UK court challenge to Islamic school's same sex classes
Girls left unprepared for life in modern Britain, lawyer says
An Islamic faith school has adopted an unlawful policy of segregating boys from girls who are consequently left unprepared for life in modern Britain, UK officials have claimed.
A judge ruled last year that the Al-Hijrah school’s rule on segregating children from the age of about ten did not amount to sexual discrimination.
But education officials - supported by the government - challenged the ruling Tuesday saying that a policy of segregation between the sexes at the school was a “kind of apartheid”.
The legal dispute is the latest controversy over Islamic education in Birmingham, the UK’s second largest city.
A series of investigations were carried out from 2014 after an anonymous letter suggested that conservative Muslims were trying to infiltrate school governing bodies. A Government-ordered inquiry found no evidence of extremism.
The school involved in the current legal dispute, which has 780 pupils from the age of four to 16, separates boys and girls for all lessons, trips and school clubs when they reach the age of about ten.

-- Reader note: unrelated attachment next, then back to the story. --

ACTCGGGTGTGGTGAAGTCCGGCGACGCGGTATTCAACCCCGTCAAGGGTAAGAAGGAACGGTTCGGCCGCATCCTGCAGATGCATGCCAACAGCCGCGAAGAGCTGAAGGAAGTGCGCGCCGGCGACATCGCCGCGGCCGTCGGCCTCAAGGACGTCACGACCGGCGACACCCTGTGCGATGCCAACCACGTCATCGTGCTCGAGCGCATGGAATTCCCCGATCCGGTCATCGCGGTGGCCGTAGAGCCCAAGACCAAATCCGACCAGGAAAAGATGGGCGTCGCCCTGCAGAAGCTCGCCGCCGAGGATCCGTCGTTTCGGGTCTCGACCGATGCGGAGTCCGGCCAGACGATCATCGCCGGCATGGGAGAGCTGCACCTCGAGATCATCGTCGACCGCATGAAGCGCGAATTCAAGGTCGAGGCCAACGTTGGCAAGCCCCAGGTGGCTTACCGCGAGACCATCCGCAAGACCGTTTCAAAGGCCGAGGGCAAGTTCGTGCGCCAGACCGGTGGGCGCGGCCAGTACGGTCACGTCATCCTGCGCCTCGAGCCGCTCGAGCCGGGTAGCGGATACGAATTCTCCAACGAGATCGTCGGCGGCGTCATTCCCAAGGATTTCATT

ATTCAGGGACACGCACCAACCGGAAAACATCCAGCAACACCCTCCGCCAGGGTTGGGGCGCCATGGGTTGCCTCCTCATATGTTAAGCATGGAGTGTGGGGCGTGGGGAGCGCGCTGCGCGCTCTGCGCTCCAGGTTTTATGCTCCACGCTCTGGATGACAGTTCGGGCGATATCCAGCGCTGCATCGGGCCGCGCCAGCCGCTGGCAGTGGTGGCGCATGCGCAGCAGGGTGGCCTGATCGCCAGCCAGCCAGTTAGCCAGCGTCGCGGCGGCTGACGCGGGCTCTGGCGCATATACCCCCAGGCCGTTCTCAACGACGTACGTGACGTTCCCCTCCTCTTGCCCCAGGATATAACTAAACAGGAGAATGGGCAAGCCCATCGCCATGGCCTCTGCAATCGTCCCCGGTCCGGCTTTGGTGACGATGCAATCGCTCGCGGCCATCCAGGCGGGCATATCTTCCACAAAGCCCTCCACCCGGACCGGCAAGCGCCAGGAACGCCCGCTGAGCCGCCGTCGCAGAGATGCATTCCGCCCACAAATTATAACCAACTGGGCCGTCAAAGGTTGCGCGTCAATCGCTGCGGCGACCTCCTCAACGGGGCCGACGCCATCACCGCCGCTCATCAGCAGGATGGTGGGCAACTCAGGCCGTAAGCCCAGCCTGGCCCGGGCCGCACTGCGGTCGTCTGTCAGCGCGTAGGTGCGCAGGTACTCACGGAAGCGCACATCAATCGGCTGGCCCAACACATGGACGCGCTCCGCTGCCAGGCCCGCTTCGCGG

Inspectors had identified the policy as discriminatory in June 2016, but that ruling later overruled by a judge following complaints by the school.
Lawyers for education inspectors told the UK’s High Court at the start of a two-day hearing on Tuesday that the policy did not prepare children to work and socialise in mixed-sex environments. "The practical consequences of segregation for girls are more harmful than for boys,” said barrister Helen Mountfield QC.
The school’s executive, which has opposed the legal challenge, said that boys and girls were “treated entirely equally”. The hearing continues on Wednesday.
The school, which failed its last inspection in June last year, has been ordered to appoint new management.
Updated: July 11, 2017 11:25 PM